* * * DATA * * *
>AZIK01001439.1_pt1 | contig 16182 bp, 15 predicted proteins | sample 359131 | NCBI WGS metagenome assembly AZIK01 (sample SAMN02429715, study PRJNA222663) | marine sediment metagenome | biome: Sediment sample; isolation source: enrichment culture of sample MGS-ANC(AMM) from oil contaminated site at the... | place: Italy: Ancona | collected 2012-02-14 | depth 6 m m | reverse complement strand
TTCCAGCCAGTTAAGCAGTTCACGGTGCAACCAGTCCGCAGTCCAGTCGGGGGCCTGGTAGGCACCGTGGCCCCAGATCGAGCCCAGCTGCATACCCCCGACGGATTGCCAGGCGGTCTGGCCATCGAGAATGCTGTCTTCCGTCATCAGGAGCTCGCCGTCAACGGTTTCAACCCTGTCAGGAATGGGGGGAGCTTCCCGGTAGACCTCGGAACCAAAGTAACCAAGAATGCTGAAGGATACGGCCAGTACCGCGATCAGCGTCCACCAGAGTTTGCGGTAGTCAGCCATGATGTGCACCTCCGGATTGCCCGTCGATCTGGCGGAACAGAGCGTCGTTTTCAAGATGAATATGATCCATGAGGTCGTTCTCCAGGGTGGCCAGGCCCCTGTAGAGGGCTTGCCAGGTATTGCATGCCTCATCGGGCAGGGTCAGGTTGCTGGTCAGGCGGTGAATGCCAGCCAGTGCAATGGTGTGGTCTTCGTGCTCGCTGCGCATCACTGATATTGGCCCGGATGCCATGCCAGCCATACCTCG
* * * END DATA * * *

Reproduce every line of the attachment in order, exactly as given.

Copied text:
>AZIK01001439.1_pt1 | contig 16182 bp, 15 predicted proteins | sample 359131 | NCBI WGS metagenome assembly AZIK01 (sample SAMN02429715, study PRJNA222663) | marine sediment metagenome | biome: Sediment sample; isolation source: enrichment culture of sample MGS-ANC(AMM) from oil contaminated site at the... | place: Italy: Ancona | collected 2012-02-14 | depth 6 m m | reverse complement strand
TTCCAGCCAGTTAAGCAGTTCACGGTGCAACCAGTCCGCAGTCCAGTCGGGGGCCTGGTAGGCACCGTGGCCCCAGATCGAGCCCAGCTGCATACCCCCGACGGATTGCCAGGCGGTCTGGCCATCGAGAATGCTGTCTTCCGTCATCAGGAGCTCGCCGTCAACGGTTTCAACCCTGTCAGGAATGGGGGGAGCTTCCCGGTAGACCTCGGAACCAAAGTAACCAAGAATGCTGAAGGATACGGCCAGTACCGCGATCAGCGTCCACCAGAGTTTGCGGTAGTCAGCCATGATGTGCACCTCCGGATTGCCCGTCGATCTGGCGGAACAGAGCGTCGTTTTCAAGATGAATATGATCCATGAGGTCGTTCTCCAGGGTGGCCAGGCCCCTGTAGAGGGCTTGCCAGGTATTGCATGCCTCATCGGGCAGGGTCAGGTTGCTGGTCAGGCGGTGAATGCCAGCCAGTGCAATGGTGTGGTCTTCGTGCTCGCTGCGCATCACTGATATTGGCCCGGATGCCATGCCAGCCATACCTCG